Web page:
How did World War I contribute to the fall of the Romanov Dynasty?

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World War I was a major contributory factor to the fall of the Romanov dynasty, which had ruled the Russian Empire for over three hundred years. Russia had entered the war enthusiastically out of solidarity with its Serbian brethren, but as the conflict began, it soon became clear that the country was woefully underprepared for the challenges ahead. The weakness of Russia's military and civil infrastructure meant that the war placed a crippling burden on the civilian population, causing severe economic hardship and misery. The initial enthusiasm soon wore off, and as the war dragged on, it became ever more unpopular.

Opponents of the Tsarist regime, such as the Bolsheviks, were able to exploit the prevailing mood to their own advantage. They presented the war as a conflict among the ruling classes of Europe which had nothing to do with the ordinary people, the workers and peasants. The regime was unable to respond effectively to the challenges to its legitimacy. To make matters worse, the creaking Russian administrative system proved so inadequate in conducting the war that chronic shortages developed on the home front.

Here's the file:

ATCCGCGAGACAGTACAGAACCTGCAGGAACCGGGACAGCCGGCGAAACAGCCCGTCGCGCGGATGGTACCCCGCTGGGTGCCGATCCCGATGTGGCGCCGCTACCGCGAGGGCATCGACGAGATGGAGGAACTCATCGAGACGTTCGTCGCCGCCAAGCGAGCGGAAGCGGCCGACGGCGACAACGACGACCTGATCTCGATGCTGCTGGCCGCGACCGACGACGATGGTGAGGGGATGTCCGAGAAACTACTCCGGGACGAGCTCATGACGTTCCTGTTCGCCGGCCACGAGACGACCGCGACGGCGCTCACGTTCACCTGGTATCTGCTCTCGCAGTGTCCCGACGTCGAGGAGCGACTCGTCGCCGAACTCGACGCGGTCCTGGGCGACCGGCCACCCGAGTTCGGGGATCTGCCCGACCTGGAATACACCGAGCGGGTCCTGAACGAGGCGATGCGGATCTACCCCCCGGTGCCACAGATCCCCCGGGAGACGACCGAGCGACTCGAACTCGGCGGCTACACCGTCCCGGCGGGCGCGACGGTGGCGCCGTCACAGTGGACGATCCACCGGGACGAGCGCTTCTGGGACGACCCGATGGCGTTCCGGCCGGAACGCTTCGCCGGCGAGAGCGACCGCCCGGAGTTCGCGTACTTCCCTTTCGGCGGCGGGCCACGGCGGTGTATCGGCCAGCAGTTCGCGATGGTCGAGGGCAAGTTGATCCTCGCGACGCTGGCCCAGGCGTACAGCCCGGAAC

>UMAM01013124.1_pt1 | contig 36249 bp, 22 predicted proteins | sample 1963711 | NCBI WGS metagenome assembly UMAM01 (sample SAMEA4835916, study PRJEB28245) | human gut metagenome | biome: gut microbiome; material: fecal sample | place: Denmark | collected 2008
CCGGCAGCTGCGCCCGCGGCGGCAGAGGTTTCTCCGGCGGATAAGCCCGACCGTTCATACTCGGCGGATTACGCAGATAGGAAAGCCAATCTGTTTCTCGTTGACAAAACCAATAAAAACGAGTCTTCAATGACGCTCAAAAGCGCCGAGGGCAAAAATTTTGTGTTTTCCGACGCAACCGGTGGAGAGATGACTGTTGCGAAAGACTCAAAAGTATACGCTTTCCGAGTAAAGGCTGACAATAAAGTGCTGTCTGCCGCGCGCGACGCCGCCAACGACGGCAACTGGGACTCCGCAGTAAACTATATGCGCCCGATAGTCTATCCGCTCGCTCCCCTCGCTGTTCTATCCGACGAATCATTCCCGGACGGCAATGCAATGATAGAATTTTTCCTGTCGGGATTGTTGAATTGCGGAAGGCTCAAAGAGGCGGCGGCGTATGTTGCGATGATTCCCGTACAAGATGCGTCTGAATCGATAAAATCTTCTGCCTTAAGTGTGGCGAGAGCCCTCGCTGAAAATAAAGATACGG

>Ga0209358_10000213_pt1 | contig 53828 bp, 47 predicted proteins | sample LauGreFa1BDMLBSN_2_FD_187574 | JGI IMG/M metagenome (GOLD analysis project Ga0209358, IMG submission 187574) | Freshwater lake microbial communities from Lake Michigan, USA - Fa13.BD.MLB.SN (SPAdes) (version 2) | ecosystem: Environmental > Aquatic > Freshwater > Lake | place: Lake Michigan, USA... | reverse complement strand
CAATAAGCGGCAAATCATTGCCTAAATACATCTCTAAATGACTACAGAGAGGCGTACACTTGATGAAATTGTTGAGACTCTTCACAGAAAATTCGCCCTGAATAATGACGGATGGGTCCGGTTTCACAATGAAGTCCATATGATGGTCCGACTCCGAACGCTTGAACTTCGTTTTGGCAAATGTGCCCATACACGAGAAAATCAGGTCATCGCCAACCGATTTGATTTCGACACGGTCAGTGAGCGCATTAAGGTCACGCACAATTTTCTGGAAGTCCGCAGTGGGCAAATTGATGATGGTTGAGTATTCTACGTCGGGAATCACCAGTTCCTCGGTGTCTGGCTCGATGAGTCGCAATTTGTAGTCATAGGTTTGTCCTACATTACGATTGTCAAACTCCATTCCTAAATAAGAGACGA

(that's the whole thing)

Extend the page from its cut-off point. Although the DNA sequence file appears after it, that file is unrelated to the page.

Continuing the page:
In turn, this led to protests and serious outbreaks of civil disorder on the streets of Russia's major cities. One such disturbance, a bread riot in the capital city of Petrograd—whose name was changed from St. Petersburg to make it sound less German—turned into a full-scale revolt against the Tsar and his regime. It soon became clear that the Romanov dynasty's days were numbered, and it was no surprise when Tsar Nicholas II was forced to abdicate, ushering in a brief period of liberal democracy under the Provisional Government.

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